By Tom Krisher The Associated Press
By Tom Krisher The Associated Press
May 10, 2018 – A fire that damaged a Michigan auto parts supply factory is causing production problems at Ford, Fiat Chrysler and General Motors, but it’s too soon to tell yet whether dealers will run short of vehicles.
So far Ford has been hit hardest by parts shortages. The company has had to temporarily lay off 7,600 workers as it cuts production of the F-Series pickup truck, the top-selling vehicle in America.
But General Motors has been forced to stop producing full-size vans at a factory in Missouri, and production of Fiat Chrysler’s Pacifica minivan has been curtailed in Windsor, Ont.
It’s all because of a May 2 fire that severely damaged the main plant at the Meridian Magnesium Products of America factory in Eaton Rapids, Michigan, near Lansing that makes structural parts, about one-third of which goes to Ford. Multiple automakers have turned to Meridian to produce parts made of the lightweight metal as they try to shed pounds to meet government fuel efficiency standards.
On Wednesday, Ford announced that it was suspending F-150 and Super Duty pickup production in Kansas City, Missouri; Dearborn, Michigan; and Louisville, Kentucky. The temporary layoffs took place in Kansas City and Dearborn, while workers in Louisville, Kentucky, who made the Super Duty will switch to large Lincoln and Ford SUVs that also are made at the plant.
Ford says it’s working with suppliers to limit the impact on production. “We’re confident that any impacts will be short-term,” Joe Hinrichs, executive vice-president and president of Global Operations, said in a statement.
The company said it still has an ample selection of trucks at U.S. dealerships. At the current sales rate, Ford Motor Co. has enough trucks to last 84 days.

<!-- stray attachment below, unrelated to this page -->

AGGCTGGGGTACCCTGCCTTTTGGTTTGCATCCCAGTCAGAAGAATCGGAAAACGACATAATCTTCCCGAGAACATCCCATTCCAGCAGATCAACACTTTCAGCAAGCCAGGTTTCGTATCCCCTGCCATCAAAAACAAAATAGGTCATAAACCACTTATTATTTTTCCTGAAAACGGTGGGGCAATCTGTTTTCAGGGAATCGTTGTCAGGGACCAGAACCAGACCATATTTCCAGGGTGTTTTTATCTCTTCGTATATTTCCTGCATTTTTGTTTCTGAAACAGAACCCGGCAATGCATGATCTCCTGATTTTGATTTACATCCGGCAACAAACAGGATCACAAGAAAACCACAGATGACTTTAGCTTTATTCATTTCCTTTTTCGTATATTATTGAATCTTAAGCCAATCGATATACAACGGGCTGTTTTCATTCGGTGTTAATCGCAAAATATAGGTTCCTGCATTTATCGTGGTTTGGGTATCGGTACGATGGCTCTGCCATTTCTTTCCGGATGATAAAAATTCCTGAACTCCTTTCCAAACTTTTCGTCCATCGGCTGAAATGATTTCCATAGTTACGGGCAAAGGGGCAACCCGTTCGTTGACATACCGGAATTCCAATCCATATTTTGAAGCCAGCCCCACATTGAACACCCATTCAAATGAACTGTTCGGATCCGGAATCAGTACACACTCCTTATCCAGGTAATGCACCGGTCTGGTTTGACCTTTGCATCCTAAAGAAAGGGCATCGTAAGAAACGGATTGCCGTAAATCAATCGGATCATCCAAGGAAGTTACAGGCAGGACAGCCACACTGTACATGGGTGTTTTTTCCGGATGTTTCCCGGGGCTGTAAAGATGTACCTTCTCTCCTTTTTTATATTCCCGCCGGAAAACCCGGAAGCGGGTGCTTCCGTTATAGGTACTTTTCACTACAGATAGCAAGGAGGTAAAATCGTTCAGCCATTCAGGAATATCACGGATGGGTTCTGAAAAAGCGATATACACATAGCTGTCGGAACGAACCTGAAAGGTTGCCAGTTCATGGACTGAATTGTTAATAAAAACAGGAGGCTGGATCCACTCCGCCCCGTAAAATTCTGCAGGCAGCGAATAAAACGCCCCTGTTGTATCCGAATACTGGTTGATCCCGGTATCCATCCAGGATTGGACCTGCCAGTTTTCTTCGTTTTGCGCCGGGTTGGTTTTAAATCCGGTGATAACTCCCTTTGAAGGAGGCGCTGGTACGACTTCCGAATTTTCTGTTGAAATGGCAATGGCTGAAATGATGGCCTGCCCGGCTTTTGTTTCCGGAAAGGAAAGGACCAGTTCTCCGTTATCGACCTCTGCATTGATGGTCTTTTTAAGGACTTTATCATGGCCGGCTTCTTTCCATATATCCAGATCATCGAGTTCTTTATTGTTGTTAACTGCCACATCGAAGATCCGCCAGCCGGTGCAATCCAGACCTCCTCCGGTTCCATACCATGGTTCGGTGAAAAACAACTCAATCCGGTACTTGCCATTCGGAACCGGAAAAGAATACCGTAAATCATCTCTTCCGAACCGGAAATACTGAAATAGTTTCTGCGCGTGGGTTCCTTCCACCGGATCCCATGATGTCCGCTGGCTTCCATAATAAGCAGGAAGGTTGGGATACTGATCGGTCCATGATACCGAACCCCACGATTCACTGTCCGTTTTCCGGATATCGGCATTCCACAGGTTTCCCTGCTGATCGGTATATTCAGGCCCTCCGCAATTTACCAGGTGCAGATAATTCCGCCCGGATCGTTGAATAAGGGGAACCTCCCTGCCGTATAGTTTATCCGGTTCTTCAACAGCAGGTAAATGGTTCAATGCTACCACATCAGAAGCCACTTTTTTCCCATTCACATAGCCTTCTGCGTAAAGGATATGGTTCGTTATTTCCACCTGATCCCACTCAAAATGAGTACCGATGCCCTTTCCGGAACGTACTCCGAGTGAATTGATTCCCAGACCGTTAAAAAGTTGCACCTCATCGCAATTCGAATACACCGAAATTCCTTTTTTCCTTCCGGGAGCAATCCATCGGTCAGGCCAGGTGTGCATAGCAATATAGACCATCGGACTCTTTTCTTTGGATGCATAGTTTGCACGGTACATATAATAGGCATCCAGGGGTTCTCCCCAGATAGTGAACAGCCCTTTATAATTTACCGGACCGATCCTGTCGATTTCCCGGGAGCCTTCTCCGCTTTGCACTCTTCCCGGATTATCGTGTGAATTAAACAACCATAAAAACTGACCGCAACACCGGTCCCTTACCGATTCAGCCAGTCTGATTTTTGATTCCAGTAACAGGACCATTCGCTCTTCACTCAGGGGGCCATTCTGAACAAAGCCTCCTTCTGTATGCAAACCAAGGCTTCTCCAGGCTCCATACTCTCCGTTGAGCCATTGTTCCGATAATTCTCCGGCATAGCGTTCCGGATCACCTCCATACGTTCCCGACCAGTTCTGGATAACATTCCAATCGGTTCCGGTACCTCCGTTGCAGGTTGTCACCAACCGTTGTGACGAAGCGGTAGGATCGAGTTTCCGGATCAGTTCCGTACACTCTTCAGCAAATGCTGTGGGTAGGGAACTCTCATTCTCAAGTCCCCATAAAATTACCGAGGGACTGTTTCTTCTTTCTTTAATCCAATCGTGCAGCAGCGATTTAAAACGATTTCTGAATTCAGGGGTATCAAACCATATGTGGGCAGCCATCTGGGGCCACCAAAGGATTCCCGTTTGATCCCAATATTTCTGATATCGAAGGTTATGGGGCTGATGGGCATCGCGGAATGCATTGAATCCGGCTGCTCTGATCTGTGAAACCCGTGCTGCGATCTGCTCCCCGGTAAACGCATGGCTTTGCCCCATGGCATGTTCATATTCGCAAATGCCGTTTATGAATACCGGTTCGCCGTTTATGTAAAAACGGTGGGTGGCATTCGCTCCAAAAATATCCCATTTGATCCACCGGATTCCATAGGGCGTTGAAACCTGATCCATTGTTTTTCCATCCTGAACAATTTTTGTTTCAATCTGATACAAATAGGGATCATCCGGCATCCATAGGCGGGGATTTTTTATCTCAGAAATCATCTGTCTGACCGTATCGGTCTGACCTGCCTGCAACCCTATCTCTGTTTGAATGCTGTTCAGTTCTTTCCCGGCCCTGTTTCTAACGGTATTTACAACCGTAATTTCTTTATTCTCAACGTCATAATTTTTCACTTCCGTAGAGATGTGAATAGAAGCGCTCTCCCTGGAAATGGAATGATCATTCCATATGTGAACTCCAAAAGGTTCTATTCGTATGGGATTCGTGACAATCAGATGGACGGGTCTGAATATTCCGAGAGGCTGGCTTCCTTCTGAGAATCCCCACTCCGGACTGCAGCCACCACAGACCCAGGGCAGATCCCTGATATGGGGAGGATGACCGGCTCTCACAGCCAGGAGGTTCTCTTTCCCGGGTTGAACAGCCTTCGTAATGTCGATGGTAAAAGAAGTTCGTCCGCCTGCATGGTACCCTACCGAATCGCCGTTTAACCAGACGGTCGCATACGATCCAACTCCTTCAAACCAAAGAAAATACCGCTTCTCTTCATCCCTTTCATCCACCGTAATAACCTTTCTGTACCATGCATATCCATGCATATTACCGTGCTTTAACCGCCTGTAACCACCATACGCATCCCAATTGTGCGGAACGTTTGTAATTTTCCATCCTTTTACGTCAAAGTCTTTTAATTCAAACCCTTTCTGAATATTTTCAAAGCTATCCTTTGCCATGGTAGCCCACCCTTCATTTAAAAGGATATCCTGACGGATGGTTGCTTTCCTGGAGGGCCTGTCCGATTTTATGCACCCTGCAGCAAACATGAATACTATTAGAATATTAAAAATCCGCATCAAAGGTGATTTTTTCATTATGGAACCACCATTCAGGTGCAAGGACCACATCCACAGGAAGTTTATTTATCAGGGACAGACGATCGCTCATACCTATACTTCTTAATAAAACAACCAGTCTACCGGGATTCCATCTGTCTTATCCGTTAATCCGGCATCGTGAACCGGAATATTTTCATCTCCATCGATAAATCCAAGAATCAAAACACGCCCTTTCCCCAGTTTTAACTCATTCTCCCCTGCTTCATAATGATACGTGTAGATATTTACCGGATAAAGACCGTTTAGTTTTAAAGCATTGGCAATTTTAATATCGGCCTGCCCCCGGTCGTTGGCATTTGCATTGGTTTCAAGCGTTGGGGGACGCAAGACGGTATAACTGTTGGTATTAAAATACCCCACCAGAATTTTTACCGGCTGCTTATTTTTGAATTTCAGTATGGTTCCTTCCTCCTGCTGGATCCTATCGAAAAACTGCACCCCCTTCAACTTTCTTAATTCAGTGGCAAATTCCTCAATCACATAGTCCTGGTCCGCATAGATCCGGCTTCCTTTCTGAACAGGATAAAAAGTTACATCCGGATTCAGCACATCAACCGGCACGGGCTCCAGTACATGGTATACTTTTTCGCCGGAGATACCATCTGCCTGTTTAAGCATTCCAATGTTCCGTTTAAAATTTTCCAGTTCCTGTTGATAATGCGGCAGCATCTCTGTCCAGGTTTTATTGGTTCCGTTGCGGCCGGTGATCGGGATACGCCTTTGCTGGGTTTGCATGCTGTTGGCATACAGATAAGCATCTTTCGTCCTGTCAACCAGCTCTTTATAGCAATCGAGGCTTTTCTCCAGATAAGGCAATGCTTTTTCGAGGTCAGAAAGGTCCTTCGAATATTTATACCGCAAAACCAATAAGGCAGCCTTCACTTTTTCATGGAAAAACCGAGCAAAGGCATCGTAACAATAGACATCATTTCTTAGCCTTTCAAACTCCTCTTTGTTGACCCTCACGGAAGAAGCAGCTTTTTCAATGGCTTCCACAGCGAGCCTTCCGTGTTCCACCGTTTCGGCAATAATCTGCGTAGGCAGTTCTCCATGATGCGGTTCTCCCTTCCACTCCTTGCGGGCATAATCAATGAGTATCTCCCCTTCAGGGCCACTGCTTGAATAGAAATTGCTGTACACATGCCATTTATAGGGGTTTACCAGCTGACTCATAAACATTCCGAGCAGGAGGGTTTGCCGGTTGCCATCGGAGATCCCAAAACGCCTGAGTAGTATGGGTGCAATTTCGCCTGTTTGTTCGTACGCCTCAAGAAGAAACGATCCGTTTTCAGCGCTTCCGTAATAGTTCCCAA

The company said Wednesday that the parts shortage and production cuts will have a short-term impact on earnings, but Ford is sticking with full-year guidance of adjusted earnings per share of $1.45 to $1.70.
While the auto industry has a history of working around parts shortages from natural disasters and fires, it may be more difficult this time because there are few companies that produce magnesium parts, said Kristen Dziczek, vice-president of the Center for Automotive Research’s Industry, Labor & Economics Group.
“There’s a lot of demand for these light-weighting materials,” she said. “Everybody needs it. Everybody wants it, and the supply chain isn’t mature yet for this kind of volume.”
Equipment that wasn’t damaged will have to be relocated and automakers will have to find another place to get magnesium castings, Dziczek said. Meridian has other buildings in Eaton Rapids and another magnesium plant in Ontario, but it’s unclear how much volume they can pick up, she said.
A message was left Thursday for officials at Meridian.
Fiat Chrysler confirmed that Pacifica production had been affected but said no workers had been laid off. Instead, they’ll make more of an older minivan as the company works with Meridian to get more Pacifica parts.
Spokeswoman Jodi Tinson said FCA isn’t expecting any large production disruptions at any factories other than Windsor.
But a union official at a huge Jeep Wrangler SUV plant in Toledo, Ohio, say it’s possible some weekend overtime shifts could be cut due to parts shortages. Mark Epley, Jeep unit chairman for United Auto Workers Local 12, said Thursday they’ve got parts and still are running 10-hour shifts. “This weekend may be a different story,” he said.
At GM’s Wentzville, Missouri, factory, the company has been forced to cut production of the GMC Savana and Chevrolet Express big vans. But workers there have shifted to building midsize pickup trucks that come down the same assembly line, said spokesman Nick Richards. It’s not clear how long van production will be suspended, he said.
Ford expects to continue Super Duty production at a factory in Avon Lake, Ohio, near Cleveland.
The cause of the fire at the Meridian plant isn’t known. Authorities said there were explosions and two workers were hurt. People reported feeling the blasts miles away.
John Seewer contributed to this report from Toledo, Ohio.